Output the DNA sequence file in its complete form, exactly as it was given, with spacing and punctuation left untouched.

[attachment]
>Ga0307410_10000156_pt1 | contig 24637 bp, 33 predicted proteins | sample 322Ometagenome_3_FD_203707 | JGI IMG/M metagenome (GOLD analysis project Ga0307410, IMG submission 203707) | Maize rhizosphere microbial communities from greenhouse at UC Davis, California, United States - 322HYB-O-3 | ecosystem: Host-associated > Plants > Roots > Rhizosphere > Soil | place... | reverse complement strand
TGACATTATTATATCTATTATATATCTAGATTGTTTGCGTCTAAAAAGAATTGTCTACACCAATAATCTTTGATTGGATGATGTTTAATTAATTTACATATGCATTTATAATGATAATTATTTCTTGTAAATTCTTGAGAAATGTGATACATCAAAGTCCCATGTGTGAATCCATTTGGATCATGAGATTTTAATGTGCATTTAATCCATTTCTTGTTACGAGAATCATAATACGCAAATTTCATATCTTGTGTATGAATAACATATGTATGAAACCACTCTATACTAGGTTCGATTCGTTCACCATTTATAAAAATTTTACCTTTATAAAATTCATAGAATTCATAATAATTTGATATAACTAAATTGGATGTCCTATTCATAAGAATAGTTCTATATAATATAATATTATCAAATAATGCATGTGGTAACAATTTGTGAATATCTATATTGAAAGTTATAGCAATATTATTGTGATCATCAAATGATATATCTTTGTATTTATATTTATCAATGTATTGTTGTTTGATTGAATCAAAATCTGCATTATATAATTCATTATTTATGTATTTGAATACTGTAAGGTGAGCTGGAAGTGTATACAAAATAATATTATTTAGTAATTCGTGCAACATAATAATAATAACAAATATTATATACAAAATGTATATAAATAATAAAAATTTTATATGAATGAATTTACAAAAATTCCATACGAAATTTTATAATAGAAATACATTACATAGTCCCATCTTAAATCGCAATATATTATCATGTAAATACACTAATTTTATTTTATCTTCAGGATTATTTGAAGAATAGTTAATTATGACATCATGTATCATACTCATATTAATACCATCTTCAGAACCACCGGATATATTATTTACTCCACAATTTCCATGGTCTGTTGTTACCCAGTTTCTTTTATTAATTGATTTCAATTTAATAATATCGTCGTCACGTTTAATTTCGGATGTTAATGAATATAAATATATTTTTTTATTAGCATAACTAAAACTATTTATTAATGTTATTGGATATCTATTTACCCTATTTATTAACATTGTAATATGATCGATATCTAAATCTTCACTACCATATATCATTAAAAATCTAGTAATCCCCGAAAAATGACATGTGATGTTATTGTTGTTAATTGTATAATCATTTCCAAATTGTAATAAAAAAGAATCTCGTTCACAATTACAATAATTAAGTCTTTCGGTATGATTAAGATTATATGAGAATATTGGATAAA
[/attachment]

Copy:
>Ga0307410_10000156_pt1 | contig 24637 bp, 33 predicted proteins | sample 322Ometagenome_3_FD_203707 | JGI IMG/M metagenome (GOLD analysis project Ga0307410, IMG submission 203707) | Maize rhizosphere microbial communities from greenhouse at UC Davis, California, United States - 322HYB-O-3 | ecosystem: Host-associated > Plants > Roots > Rhizosphere > Soil | place... | reverse complement strand
TGACATTATTATATCTATTATATATCTAGATTGTTTGCGTCTAAAAAGAATTGTCTACACCAATAATCTTTGATTGGATGATGTTTAATTAATTTACATATGCATTTATAATGATAATTATTTCTTGTAAATTCTTGAGAAATGTGATACATCAAAGTCCCATGTGTGAATCCATTTGGATCATGAGATTTTAATGTGCATTTAATCCATTTCTTGTTACGAGAATCATAATACGCAAATTTCATATCTTGTGTATGAATAACATATGTATGAAACCACTCTATACTAGGTTCGATTCGTTCACCATTTATAAAAATTTTACCTTTATAAAATTCATAGAATTCATAATAATTTGATATAACTAAATTGGATGTCCTATTCATAAGAATAGTTCTATATAATATAATATTATCAAATAATGCATGTGGTAACAATTTGTGAATATCTATATTGAAAGTTATAGCAATATTATTGTGATCATCAAATGATATATCTTTGTATTTATATTTATCAATGTATTGTTGTTTGATTGAATCAAAATCTGCATTATATAATTCATTATTTATGTATTTGAATACTGTAAGGTGAGCTGGAAGTGTATACAAAATAATATTATTTAGTAATTCGTGCAACATAATAATAATAACAAATATTATATACAAAATGTATATAAATAATAAAAATTTTATATGAATGAATTTACAAAAATTCCATACGAAATTTTATAATAGAAATACATTACATAGTCCCATCTTAAATCGCAATATATTATCATGTAAATACACTAATTTTATTTTATCTTCAGGATTATTTGAAGAATAGTTAATTATGACATCATGTATCATACTCATATTAATACCATCTTCAGAACCACCGGATATATTATTTACTCCACAATTTCCATGGTCTGTTGTTACCCAGTTTCTTTTATTAATTGATTTCAATTTAATAATATCGTCGTCACGTTTAATTTCGGATGTTAATGAATATAAATATATTTTTTTATTAGCATAACTAAAACTATTTATTAATGTTATTGGATATCTATTTACCCTATTTATTAACATTGTAATATGATCGATATCTAAATCTTCACTACCATATATCATTAAAAATCTAGTAATCCCCGAAAAATGACATGTGATGTTATTGTTGTTAATTGTATAATCATTTCCAAATTGTAATAAAAAAGAATCTCGTTCACAATTACAATAATTAAGTCTTTCGGTATGATTAAGATTATATGAGAATATTGGATAAA